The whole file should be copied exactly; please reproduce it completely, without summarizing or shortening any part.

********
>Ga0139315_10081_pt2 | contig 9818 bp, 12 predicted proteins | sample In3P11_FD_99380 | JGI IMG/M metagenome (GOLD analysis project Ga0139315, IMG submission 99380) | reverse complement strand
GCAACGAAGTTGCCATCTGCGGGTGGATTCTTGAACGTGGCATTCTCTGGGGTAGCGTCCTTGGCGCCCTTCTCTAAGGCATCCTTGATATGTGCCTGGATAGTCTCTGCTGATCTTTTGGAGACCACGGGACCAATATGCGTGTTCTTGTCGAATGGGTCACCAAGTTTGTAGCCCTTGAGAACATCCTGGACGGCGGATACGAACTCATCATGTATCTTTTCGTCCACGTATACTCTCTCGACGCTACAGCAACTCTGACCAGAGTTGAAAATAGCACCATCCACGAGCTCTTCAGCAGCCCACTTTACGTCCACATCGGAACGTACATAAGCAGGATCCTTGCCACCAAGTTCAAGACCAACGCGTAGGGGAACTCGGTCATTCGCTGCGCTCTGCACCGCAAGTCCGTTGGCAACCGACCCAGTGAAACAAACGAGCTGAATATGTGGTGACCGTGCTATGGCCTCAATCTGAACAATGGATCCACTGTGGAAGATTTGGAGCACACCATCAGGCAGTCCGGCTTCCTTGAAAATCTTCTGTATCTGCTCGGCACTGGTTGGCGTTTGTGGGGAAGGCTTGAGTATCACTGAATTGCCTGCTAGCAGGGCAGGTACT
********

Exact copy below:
>Ga0139315_10081_pt2 | contig 9818 bp, 12 predicted proteins | sample In3P11_FD_99380 | JGI IMG/M metagenome (GOLD analysis project Ga0139315, IMG submission 99380) | reverse complement strand
GCAACGAAGTTGCCATCTGCGGGTGGATTCTTGAACGTGGCATTCTCTGGGGTAGCGTCCTTGGCGCCCTTCTCTAAGGCATCCTTGATATGTGCCTGGATAGTCTCTGCTGATCTTTTGGAGACCACGGGACCAATATGCGTGTTCTTGTCGAATGGGTCACCAAGTTTGTAGCCCTTGAGAACATCCTGGACGGCGGATACGAACTCATCATGTATCTTTTCGTCCACGTATACTCTCTCGACGCTACAGCAACTCTGACCAGAGTTGAAAATAGCACCATCCACGAGCTCTTCAGCAGCCCACTTTACGTCCACATCGGAACGTACATAAGCAGGATCCTTGCCACCAAGTTCAAGACCAACGCGTAGGGGAACTCGGTCATTCGCTGCGCTCTGCACCGCAAGTCCGTTGGCAACCGACCCAGTGAAACAAACGAGCTGAATATGTGGTGACCGTGCTATGGCCTCAATCTGAACAATGGATCCACTGTGGAAGATTTGGAGCACACCATCAGGCAGTCCGGCTTCCTTGAAAATCTTCTGTATCTGCTCGGCACTGGTTGGCGTTTGTGGGGAAGGCTTGAGTATCACTGAATTGCCTGCTAGCAGGGCAGGTACT